I spent my last $100 on plastic sheeting and an NOAA Weather Radio. Well, maybe not my last last $100, but it will be soon unless somebody wants to hire me or I crumble and answer that Craigslist add for busty topless housecleaner (I’m hoping that what I lack in bust I can make up for with thoroughness, I’m a very good cleaner).
I’m working on a story about how to put together a basic emergency supply kit with a step by step rundown of what to include with photos, a breakdown of costs, and where I found each item. It’s meant to encourage others to be prepared, especially with how easy and affordable it can be. (I may have copied and pasted that straight from my pitch…)
My partner Michael suggested that maybe I do less expensive stories, like ones that just need my fingers and a fully-charged laptop to create. Which really is great advice, especially three-quarters of the way through completing my end-of-the-world disaster kit.
It’s for a story. That’s become my catchphrase, mostly because it makes me feel really cool to say. Whereas the full story would actually be, “It’s for a story that no one will probably ever buy, and I will continue to dwindle my meager savings on essentials like pliers, and dust masks that are also for stories, until I have nothing left and will be forced to live in a box outside of Starbucks where I will mooch their wifi and, when the signal’s good, send out pitches of first person stories about life on the street, or my battle with meth addiction, because by this point I will almost certainly be on the pink glass.” (Yes I had to Google that and may have typed in ‘meth nicknames’ on account of I’m not in the know and have lots to learn if I do in fact end up addicted to illegal street drugs and other such life-threatening substances).
Michael was surprised that I was actually going to buy the emergency disaster kit stuff, and not just return it afterwards. I explained to him that I can’t exactly make a career out of not taking my own advice.
He wasn’t completely onboard, so I said I wouldn’t get him anything, and he could just sit outside my plastic-sealed room and listen to me munch on iodine tablets and guzzle purified water. I may have added that I really don’t want to have to say “I told you so,” but if it does come to that, it’s gonna feel really good.
He said I’d better not start wearing a tin foil hat and telling everyone it’s a conspiracy. To which I didn’t make any promises.
It turns out that putting together an end-of-the-world kit (I know that’s probably not the politically correct term, but the plastic sheeting on the checklist just sent me over the edge and now I can’t think of it as anything but) is trickier than I expected.
You can’t just go around telling people you’re shopping to be sustainable for 72 hours of sheltering in place.
They’re really far too friendly in Miner’s hardware store, that’s all there is to it. My arms were full of duct tape, when a helpful employee asked if she could find anything for me. I told her I was after plastic sheeting and she asked what it was for. The first things that popped into my head were disposing of a dead body, or redecorating. I went with the latter.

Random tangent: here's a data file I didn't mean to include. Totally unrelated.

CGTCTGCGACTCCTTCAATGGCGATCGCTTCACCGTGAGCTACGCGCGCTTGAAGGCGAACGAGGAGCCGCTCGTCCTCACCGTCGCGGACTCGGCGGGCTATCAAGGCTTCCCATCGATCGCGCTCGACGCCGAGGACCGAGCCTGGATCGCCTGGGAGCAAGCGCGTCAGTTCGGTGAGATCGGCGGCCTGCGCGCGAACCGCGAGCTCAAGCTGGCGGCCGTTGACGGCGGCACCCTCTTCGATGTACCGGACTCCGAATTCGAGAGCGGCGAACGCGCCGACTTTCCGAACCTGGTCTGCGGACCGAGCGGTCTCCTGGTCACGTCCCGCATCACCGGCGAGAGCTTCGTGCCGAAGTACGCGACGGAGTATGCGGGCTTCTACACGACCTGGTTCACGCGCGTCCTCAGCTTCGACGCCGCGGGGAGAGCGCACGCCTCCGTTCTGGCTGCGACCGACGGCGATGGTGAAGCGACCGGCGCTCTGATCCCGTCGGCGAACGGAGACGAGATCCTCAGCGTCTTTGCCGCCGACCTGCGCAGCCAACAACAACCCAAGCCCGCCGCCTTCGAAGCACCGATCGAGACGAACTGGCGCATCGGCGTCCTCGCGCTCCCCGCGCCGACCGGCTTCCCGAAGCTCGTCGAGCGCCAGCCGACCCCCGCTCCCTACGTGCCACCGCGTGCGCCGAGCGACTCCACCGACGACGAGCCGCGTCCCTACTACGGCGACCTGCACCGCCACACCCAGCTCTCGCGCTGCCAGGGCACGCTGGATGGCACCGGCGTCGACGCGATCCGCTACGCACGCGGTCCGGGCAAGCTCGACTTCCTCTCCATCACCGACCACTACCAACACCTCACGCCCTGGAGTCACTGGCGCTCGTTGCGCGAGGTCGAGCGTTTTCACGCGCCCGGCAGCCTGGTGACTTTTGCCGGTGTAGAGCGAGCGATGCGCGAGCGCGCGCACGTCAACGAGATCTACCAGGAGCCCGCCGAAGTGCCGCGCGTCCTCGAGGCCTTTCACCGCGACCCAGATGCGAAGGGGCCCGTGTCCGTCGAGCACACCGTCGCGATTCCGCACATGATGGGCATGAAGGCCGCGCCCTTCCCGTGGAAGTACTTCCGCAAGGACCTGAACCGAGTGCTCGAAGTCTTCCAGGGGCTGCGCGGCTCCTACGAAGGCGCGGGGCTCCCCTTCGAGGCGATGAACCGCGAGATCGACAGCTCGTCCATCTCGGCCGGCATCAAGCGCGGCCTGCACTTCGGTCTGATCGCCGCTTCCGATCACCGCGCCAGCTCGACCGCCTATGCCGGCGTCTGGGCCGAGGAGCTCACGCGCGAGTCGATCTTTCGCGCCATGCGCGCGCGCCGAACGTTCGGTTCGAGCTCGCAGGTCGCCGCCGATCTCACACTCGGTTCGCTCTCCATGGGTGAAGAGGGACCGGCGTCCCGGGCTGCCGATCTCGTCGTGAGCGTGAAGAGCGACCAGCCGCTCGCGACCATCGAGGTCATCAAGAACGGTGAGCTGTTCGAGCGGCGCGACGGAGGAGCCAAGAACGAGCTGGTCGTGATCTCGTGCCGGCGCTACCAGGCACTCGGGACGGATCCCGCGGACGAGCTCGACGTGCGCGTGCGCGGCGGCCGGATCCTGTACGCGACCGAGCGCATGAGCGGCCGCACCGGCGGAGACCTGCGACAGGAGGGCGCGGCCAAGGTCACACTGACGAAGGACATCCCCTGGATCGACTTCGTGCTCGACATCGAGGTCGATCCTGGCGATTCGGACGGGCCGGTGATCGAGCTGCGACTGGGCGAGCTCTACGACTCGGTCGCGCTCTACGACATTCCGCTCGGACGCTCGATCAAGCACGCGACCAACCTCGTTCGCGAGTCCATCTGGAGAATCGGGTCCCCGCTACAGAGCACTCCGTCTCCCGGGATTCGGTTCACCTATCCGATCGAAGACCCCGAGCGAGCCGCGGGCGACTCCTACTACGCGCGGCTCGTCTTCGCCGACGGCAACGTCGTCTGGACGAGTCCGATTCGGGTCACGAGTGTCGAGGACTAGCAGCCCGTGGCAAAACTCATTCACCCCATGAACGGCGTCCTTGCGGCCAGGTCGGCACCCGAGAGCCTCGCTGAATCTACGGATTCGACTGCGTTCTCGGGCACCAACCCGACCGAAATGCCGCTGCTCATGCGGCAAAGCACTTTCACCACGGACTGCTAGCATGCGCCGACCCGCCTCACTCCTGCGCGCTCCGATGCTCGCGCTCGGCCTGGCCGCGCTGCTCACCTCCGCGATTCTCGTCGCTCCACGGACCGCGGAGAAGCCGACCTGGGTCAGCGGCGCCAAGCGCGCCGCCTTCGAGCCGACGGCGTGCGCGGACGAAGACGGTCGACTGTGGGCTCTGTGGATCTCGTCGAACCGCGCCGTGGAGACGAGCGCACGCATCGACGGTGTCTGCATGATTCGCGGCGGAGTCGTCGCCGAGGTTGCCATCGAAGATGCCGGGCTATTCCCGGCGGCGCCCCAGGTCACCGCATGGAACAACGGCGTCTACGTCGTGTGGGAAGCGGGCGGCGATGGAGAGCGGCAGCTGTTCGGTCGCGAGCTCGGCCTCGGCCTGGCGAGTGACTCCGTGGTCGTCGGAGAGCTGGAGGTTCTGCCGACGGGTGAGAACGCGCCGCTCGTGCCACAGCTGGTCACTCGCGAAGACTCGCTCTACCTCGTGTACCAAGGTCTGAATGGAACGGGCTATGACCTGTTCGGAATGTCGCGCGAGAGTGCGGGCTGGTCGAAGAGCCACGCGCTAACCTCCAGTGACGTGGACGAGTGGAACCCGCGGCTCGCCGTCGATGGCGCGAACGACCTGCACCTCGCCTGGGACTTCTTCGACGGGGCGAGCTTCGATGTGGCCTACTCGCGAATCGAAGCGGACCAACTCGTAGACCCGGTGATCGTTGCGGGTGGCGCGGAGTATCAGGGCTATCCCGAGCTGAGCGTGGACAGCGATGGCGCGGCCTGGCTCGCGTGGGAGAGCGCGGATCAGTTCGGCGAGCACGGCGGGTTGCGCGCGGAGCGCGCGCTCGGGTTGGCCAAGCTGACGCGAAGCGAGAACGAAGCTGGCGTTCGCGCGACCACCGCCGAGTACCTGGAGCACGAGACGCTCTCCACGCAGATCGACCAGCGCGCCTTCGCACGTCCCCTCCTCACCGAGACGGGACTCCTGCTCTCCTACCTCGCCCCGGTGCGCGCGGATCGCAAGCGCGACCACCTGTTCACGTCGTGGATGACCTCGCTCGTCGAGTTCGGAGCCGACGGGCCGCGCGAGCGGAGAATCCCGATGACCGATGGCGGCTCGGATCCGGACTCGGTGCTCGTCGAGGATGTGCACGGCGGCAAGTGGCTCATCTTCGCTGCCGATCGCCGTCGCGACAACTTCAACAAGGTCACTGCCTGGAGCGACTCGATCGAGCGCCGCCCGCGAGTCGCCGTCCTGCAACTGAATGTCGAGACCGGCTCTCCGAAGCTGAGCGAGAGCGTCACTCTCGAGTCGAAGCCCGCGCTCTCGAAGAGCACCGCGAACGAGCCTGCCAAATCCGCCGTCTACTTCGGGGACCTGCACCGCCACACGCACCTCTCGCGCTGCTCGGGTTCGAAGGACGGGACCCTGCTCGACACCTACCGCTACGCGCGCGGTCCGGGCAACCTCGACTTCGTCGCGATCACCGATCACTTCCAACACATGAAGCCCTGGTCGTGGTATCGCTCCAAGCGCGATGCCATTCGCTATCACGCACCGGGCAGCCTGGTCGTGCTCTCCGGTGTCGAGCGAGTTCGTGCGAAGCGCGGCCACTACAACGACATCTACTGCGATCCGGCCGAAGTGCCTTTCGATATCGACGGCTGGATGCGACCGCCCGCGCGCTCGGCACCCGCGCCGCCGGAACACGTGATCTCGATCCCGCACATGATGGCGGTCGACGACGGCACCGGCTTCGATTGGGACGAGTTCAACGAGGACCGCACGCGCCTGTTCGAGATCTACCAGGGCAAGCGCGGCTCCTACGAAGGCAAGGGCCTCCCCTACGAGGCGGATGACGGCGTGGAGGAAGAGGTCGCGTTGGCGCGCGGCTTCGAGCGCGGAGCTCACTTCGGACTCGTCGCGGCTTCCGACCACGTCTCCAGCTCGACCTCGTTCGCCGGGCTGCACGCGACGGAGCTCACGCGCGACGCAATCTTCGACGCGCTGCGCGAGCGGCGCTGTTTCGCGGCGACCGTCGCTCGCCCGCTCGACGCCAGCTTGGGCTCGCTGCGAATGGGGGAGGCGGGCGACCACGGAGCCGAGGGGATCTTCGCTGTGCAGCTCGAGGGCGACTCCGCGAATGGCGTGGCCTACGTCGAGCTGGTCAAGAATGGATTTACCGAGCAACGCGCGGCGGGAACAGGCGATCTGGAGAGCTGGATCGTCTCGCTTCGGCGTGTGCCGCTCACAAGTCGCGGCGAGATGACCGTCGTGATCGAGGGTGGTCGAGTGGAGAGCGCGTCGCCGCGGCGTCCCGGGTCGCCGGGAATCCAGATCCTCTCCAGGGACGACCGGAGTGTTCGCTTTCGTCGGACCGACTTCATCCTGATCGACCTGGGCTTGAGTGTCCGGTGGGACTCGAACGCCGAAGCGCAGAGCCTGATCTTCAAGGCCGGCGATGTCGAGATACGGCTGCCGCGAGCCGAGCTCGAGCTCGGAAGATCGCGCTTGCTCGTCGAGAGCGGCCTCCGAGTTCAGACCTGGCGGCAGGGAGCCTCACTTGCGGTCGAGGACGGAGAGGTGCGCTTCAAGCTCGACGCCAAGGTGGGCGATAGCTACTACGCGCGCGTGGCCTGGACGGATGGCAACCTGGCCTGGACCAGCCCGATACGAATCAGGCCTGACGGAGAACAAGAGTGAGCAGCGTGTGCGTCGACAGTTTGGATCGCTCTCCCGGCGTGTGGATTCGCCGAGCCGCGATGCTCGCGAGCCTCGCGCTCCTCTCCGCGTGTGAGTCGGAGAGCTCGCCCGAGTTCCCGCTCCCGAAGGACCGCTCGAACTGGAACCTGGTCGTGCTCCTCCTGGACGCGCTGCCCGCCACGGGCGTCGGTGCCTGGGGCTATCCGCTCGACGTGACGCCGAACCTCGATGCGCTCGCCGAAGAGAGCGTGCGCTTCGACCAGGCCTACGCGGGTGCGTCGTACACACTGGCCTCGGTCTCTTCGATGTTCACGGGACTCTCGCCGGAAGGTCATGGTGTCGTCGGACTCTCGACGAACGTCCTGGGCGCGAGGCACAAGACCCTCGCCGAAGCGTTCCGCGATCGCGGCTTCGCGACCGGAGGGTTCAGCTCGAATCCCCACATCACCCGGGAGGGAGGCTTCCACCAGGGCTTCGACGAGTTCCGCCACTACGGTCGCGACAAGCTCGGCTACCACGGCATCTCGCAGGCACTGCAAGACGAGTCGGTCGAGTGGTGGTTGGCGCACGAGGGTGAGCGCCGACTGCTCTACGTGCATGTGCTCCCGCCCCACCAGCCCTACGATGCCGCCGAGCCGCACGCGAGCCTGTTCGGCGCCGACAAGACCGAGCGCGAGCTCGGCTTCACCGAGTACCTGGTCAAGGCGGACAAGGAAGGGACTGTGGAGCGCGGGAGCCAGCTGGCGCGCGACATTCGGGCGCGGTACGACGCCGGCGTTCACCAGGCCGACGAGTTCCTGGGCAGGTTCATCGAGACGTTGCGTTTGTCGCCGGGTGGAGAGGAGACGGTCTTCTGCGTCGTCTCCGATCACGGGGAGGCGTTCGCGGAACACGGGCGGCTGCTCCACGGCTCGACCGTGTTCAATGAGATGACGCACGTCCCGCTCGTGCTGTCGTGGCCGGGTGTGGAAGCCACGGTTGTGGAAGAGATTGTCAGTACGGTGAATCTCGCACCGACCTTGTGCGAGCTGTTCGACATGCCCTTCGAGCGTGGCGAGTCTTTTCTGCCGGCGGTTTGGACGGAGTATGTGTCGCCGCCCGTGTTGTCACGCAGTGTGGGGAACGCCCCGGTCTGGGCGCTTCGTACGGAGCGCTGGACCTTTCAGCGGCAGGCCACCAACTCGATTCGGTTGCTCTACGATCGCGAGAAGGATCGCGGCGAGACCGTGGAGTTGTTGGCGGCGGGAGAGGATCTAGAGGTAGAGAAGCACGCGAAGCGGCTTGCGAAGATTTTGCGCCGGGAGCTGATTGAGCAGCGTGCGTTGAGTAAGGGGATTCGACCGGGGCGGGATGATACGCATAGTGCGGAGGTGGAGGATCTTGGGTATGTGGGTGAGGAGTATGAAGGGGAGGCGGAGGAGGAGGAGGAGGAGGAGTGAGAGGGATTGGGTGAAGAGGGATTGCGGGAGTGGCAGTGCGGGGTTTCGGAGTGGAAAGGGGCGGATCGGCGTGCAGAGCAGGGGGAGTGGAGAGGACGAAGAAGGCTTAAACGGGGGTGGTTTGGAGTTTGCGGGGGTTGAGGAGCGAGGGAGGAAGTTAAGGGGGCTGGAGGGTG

Next it was time to tick off the non-perishable food part of the list, which involved lots of peanut butter and critical questions such as — you’re trapped in a room with rising floodwaters, would you rather eat steak and gravy stew, or chunky beef and winter vegetables? The tsunami is on its way, would you rather have tinned pears or peaches? For the record, the answer is peaches, and not just because they’re 60 cents more, and I pride myself on expensive taste.
Roaming about Walmart with a map of local roads, moist towelettes (for ‘personal sanitation’) and an 88 cent can opener, I got a definite look when I asked where the whistles were kept. Why does everyone think I just sit about my house all day in a tin foil hat??
Once home, Michael enjoyed pointing out that I basically only bought foods he doesn’t like (which was definitely not deliberate, but I’m not denying that my subconscious may have been at work there), and moaned that his last meal on earth might be Chicken of the Sea.
How does that old saying go again? Something to the effect of don’t bite the hand that prepares the emergency disaster kit…
In-Case-Of-Emergency Fizzy Gin and Peach
Recipe serves 1 (plus maybe a few pity sips for whoever mocked your emergency disaster kit if you’re feeling particularly generous)
- 1.5 oz. gin
- 1 can of sliced peaches in heavy syrup
- 1 bottle orange mango or other tropical flavored fizzy juice (I used First Street Sparkling Glacier from Smart & Final )
Step 1. Apply dust mask. Seal off room.
Step 2. Measure 2 oz. of peach syrup. Empty the rest of the can into another container to eat as dinner with saltines and powdered milk.
Step 3. Fill the peach can halfway full of ice cubes (clearly an essential non-perishable food item) and pour back in the 2 oz. of peach syrup.
Step 4. Add 1.5 oz. of gin into the peach can, and top it up with the orange mango fizzy juice.
Step 5. Stir the drink, and garnish with a peach slice and cute straw BECAUSE OTHERWISE YOU WON’T BE ABLE TO INSTAGRAM IT AND THEN WHAT IS THE POINT OF MAKING IT EVEN.